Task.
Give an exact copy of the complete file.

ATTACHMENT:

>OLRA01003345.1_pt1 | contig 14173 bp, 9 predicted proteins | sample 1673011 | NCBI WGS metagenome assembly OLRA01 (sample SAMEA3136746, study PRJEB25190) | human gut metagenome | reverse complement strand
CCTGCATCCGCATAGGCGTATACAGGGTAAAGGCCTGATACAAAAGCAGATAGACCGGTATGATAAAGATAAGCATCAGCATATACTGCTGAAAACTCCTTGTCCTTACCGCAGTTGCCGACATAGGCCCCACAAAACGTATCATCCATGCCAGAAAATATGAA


>OLRA01003345.1_pt1 | contig 14173 bp, 9 predicted proteins | sample 1673011 | NCBI WGS metagenome assembly OLRA01 (sample SAMEA3136746, study PRJEB25190) | human gut metagenome | reverse complement strand
CCTGCATCCGCATAGGCGTATACAGGGTAAAGGCCTGATACAAAAGCAGATAGACCGGTATGATAAAGATAAGCATCAGCATATACTGCTGAAAACTCCTTGTCCTTACCGCAGTTGCCGACATAGGCCCCACAAAACGTATCATCCATGCCAGAAAATATGAA